A long block of wood, slightly "U" shaped in cross section, which can be rested
on the thigh (the opening of the "U" on the bottom of the bock), under the
stirrup, to hold the overleather securely in place during the closing. There is
no direct evidence that it was used in medieval shoemaking, although the
indirect evidence of the stirrup is suggestive. The use of this technology
is seen in c1568 Jost Amman engravingAfter
Salaman. See also Picture under Stirrup
Closing the Heel Quarters and Vamp
For pre-16th century footwear, the final seam on the upper to be sewn, completing the
upper and making it ready to be sewn to the sole. [Goubitz, 2001]
The workshop where the upper components were traditionally reinforced and stitched
together. Today uppers are made industrially and supplied to the shoemaker. [Vass]
The opening/closing arrangement or system allowing the shoe to open in order to put the
foot in and close after it is in. [Goubitz, 2001]
(Other medieval spellings include: Clowt, Clowtys Latin: Lampedium,
Limpedium, Renovandopictacia, Pictacium, Pictasium. Modern
and traditional terms include: Clump, Clump sole)
Leather repair patches (pacch, or scrutum) on shoes. In the Middle Ages these
were usually stitched on; later they were pegged on, and nailed on. A number of
medieval outer soles have been described in the archaeological literature as
“clump soles” although this is a 19th century term
- From the Old English Clut "a rag, tatter or shred used as a patch or for
repairs" Used for leather pieces (i.e. Lederclout, clout leder) from at least
c.1300. Used for shoes from at least 1450 [OED, MED]
- See Cobbler. Thomas Wright, in his commentary on John of Garland, Dictionarius,
refers to Pictacia and Tacons.
- To nail (i.e. hobnailed or nailed repairs).
Sole/Heel repair leather.
Clump (Clump sole) See Clout
- See Repair Sole. The word may derive from the early Dutch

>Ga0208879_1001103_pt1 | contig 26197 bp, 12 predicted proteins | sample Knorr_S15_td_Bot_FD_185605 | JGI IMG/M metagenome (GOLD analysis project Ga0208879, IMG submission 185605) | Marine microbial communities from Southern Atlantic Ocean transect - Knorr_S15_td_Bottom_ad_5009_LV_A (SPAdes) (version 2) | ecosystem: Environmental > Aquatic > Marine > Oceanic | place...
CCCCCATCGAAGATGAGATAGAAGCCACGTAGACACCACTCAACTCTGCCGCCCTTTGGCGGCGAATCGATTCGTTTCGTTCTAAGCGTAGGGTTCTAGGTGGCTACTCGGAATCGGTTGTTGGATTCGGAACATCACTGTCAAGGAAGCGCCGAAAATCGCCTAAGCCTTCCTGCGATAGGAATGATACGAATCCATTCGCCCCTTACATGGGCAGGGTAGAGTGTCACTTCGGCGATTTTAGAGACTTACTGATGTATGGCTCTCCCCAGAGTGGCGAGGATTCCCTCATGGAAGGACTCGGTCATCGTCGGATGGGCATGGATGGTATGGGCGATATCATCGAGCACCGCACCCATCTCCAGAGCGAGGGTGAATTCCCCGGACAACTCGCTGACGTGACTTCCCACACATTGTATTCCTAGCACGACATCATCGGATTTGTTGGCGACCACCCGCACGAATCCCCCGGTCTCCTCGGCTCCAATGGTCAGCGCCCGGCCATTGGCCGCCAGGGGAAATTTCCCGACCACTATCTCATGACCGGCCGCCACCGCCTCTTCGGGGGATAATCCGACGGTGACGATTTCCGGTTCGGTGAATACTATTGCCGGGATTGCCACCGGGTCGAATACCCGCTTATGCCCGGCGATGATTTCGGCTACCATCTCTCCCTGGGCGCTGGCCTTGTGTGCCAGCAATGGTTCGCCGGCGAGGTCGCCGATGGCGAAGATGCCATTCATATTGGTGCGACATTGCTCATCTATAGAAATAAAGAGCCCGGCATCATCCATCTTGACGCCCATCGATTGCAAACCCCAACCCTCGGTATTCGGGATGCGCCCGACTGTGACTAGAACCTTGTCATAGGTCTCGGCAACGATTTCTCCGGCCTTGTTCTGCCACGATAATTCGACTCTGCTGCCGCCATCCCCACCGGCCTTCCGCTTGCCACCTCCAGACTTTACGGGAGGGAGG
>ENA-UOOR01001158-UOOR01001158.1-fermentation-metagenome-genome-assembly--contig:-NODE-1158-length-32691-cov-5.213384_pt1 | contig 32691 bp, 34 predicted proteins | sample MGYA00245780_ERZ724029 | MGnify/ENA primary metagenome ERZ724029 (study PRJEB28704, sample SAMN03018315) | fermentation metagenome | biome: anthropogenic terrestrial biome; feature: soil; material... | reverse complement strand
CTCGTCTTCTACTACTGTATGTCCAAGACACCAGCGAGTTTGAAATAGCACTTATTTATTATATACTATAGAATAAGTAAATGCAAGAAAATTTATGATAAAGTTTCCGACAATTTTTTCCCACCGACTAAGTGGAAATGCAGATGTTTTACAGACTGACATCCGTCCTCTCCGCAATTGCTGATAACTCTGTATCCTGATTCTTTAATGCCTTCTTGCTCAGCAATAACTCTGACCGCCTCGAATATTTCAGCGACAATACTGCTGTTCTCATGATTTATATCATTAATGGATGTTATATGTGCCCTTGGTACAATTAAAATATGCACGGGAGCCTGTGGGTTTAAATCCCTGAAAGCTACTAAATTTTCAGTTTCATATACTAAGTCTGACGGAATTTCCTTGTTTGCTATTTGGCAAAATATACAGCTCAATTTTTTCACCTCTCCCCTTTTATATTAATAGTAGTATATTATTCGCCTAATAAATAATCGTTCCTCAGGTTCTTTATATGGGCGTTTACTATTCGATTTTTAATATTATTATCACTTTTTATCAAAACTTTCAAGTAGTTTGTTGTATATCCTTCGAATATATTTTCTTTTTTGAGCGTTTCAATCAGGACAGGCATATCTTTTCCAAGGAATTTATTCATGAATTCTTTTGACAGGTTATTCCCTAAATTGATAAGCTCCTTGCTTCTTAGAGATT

or North German word "Klamp" or "Klumpe", or wooden shoe.
- A repair sole made of one or more layers, tunnelstitched on; the term applies to both
the fore and rear repair soles or patches. [Goubitz, 2001]
(Other medieval spellings include: Botcher, Clouter, Clowtars, Clowter,
Cobbeler, Cobblar, Cobeler, Cobelere, Cobler, Cobulare, Cobyller, Specker,
Latin: Pictaciarii, Savetiers, Rebroccator)
A mender of shoes, or someone who might make translated shoes from old leather.
This trade has been traditionally separate from shoemaking, and is frequently
less prestigious. See also Cordwainer, Shoemaker and Soutor.
- A "Mender of Shoes" (Word used c1400-). By some regulations, they must use
"old" leather to keep them from making new shoes.
- A person who repairs shoes and makes shoes from recycled leather: a separate trade and
guild from the shoemaker. [Goubitz, 2001]
Weighing some 18 ounces (500 g), the cobbler's hammer is similar to a household hammer,
and has many uses. [Vass]
(Other medieval spellings include: Coode, Cud, Cude, Sowters Wax. Latin:
Cerisina, Coresina. Modern and traditional terms include: Coad,
Hand, Handwax, Shoemakers Wax).
A wax-like or taffy-like substance that shoemakers cere their threads with.
Post-medieval wax is understood to have been made from a mixture of pitch,
rosin, and some oil, and generally has no natural wax in it, although some
recipes do allow for some beeswax.
(Other medieval spellings include: Cokyr, Cocur, Cuker, Quequer, Latin:
Cocurus, Coturnus, Ocrea)
- sb. Obs. Also Coode. Pitch, cobbler's wax.
1358 Ord. in Riley London Mem (1868) Code, rosin,, or other manner of refuse.
c1440 Wycliffe Ex. ii 3 (MS. Bodl. 277) She took a segge leep, and clemede it
[1382 glewishe cley 1388 tar]
c1440 Promp. Parv. 85 Code, Sowters wex [H.P. coode]
c.1485 Digby Myst. (1882) ii, 103 Be-paynted with sowter's code.[OED 2d Ed.]
- Thread wax. See Handwax and Shoemakers Wax.
This term refers to a short laced boot, or a laced legging worn by farmers,
hunters, fishermen to protect the legs. Other authors want to refer to revelins
Coloring the sole
- A thin, rolled strip of leather serving to reinforce and decorate the upper areas of the
- A Band of leather or other material, usually sewn to the topline of the shoe
(specifically some forms of Moccasin), which is folded over and hanging down. It can be
functional or decorative, and may have laces to tie. A collar differs from a cuff in that
it hangs down. [Webber, 1989]
- A piece of leather sewn to the opening of a shoe or boot and mostly worn turned down on
the exterior of the shoe. [Goubitz, 2001]
(See Inking) [Holme, 1688][Devlin, 1840]
A specific sort of last with a flattened instep, designed to be used with
shovers, instep leathers, and wedges. The term is not medieval, and there is
some disagreement whether medieval lasts were comb lasts or not. See Last, Comb.
Where one "hold" is one thing and the other "hold" is another in the
same seam. "split and lift" "whip-stitch, sewn linings". [Saguto]
The rear of the shoe is board lasted; the front of the shoe is slip lasted. The result is
a stable heel area and a flexible forefoot. [www.eastbay.com/help/glossary]